The medical conglomerate Baxter International ( BAX) looked like a swooning biotech when its stock lost two-thirds of its value between March 2002 and March 2003. Since then, Baxter has acted like booming biotech. Its stock has more than tripled in the past five years, easily outperforming the S&P 500 and the Amex Index of large drug stocks. Also during this period, Baxter has driven its mixture of medications and devices well past the stock showings of health care hybrids like Johnson & Johnson ( JNJ) and Abbott ( ABT). And at a time when defensive health care stocks aren't feeling well, Baxter gained about 10% for the 12 months ended June 11, comfortably ahead of Abbott and slightly ahead of J&J. The S&P 500 was down more than 10%, while the Amex drug index fell more than 23%. "Baxter offers the high predictive value that investors in this increasingly volatile market environment desire," says a recent report by Ben Andrew of William Blair & Co., as he raised his rating to outperform from market perform. Baxter benefits from a "diversified, defensible product portfolio," says Andrew, who doesn't own shares. First-quarter sales rose 8% and earnings per share gained 10% vs. the same period last year, heralding the 14th consecutive quarter in which Baxter beat Wall Street estimates, says a recent Bear Stearns report. Baxter raised its full-year earnings-per-share forecast, excluding special items, to a range of $3.18 to $3.24 from a previous estimate of $3.10 to $3.18.
"Baxter's products aren't that sexy compared to J&J," says Julie Stralow, of the independent financial research firm Morningstar. "But because Baxter is diversified, if there's a problem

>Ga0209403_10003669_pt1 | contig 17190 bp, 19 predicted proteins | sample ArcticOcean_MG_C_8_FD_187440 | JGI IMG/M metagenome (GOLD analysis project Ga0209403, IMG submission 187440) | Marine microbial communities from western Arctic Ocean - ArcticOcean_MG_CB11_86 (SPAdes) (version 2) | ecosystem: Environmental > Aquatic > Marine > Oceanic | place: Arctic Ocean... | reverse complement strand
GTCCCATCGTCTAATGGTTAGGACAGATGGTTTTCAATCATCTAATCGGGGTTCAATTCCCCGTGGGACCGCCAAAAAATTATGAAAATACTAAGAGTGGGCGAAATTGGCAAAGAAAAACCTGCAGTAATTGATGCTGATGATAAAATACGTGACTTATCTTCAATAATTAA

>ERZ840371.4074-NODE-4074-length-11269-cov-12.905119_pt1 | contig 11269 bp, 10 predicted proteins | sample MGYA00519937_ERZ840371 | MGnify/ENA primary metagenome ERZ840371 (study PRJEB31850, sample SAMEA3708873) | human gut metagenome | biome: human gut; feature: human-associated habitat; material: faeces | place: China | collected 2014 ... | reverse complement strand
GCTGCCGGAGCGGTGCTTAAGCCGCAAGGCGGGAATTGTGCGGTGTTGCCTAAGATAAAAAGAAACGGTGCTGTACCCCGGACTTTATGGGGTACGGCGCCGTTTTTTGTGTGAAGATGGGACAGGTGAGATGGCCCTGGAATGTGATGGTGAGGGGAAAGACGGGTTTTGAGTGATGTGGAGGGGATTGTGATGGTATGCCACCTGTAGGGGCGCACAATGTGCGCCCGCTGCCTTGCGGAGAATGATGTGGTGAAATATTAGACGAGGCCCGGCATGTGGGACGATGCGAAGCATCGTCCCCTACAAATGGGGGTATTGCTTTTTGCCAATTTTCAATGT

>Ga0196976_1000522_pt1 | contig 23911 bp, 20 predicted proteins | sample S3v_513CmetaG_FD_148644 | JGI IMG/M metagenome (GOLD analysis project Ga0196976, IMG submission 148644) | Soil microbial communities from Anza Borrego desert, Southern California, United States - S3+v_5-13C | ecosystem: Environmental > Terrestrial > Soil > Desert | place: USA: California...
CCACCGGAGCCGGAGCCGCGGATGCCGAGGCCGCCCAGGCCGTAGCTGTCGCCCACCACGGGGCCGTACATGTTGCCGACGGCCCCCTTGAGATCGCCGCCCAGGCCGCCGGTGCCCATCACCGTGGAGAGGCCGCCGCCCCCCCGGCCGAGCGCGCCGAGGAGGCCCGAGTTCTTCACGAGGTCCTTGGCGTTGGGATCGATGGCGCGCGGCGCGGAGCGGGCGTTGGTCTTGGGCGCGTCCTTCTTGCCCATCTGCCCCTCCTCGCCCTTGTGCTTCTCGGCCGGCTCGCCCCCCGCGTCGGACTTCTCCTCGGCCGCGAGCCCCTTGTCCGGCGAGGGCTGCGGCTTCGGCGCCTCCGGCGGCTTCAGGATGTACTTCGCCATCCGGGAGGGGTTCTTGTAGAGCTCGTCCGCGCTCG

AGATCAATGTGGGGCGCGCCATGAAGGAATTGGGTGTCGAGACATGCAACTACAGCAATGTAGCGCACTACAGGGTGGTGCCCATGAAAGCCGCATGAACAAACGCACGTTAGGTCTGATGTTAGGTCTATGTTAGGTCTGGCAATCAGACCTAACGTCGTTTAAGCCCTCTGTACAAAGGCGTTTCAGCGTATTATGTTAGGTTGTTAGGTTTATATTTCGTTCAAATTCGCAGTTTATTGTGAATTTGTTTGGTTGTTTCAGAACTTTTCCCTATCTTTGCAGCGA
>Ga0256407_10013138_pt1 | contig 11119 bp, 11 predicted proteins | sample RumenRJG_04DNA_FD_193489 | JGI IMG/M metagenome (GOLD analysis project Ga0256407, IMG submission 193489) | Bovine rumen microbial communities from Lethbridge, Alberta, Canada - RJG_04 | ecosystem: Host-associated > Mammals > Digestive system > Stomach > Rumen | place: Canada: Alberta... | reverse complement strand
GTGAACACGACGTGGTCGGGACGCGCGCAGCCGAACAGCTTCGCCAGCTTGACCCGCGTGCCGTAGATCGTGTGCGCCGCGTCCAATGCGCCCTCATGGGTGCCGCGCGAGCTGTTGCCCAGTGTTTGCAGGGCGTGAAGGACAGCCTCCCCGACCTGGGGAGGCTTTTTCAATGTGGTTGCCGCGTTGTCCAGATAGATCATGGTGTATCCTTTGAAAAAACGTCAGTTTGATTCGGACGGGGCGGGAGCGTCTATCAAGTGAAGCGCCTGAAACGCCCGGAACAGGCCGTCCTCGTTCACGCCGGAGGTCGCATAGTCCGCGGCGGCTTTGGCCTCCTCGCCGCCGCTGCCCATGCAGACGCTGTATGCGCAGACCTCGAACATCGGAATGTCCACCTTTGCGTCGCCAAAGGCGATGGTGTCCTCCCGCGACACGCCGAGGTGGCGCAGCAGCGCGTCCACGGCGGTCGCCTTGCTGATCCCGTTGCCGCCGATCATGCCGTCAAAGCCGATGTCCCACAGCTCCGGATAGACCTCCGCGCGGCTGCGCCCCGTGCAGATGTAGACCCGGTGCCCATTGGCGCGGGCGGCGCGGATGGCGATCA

with one product , something else comes along to save the day." Baxter is divided into three areas -- biosciences, medical delivery and kidney-disease care. The biosciences group, which accounted for 42% of the first-quarter's $2.9 billion in sales. includes the world's leading treatment for hemophilia as well as therapies for immune disorders and vaccines. Biosciences grew 13% in the first quarter to $1.2 billion. Kidney dialysis produced sales of $558 million, up 6% from the year-ago quarter. It accounts for 19% of corporate revenue. Medication delivery sales -- syringes, pumps, intravenous products and anesthesia -- rose 8% to $1.1 billion. Baxter isn't free from stress. Right now, it is dealing with chronic difficulties with an infusion pump that delivers medications and contaminated supplies of the anticoagulant heparin. Baxter recalled some vials of injectable heparin in January and initiated a broader recall in February. The heparin was linked to "an unusual increase" in allergic reactions. Baxter receives the drug from its U.S. supplier, Scientific Protein Laboratories. This firm relies on China to provide the raw material, which is derived from pig intestines. Previously, Baxter had been supplying 50% of U.S. heparin, but the company said May 21 that it "will not sell another vial of heparin until the company has helped to create a system in which the quality and safety of heparin is secured."
Credit Suisse analyst Kristen Stewart tells clients that the Colleague infusion pump has been plagued with problems for several years -- two recalls in 2005 and an FDA seizure of pumps in 2005. Baxter signed a consent decree in 2006 but had another recall last year, Stewart adds. It continues to talk to the FDA, and it continues to try fixing software problems with the pump. "Baxter no longer expects the re-commercialization of Colleague in the second half of 2008," she told clients in mid-April research report. "While the delay is disappointing ... we are not that surprised given the history of delays." Some pumps have been upgraded and remain on the market, says Stewart, adding that the product has lost only 3% to 4% of its market share in the past two years. Stewart, who doesn't own shares, is neutral on the stock. Her firm has had a recent investment banking relationship. "They need to fix this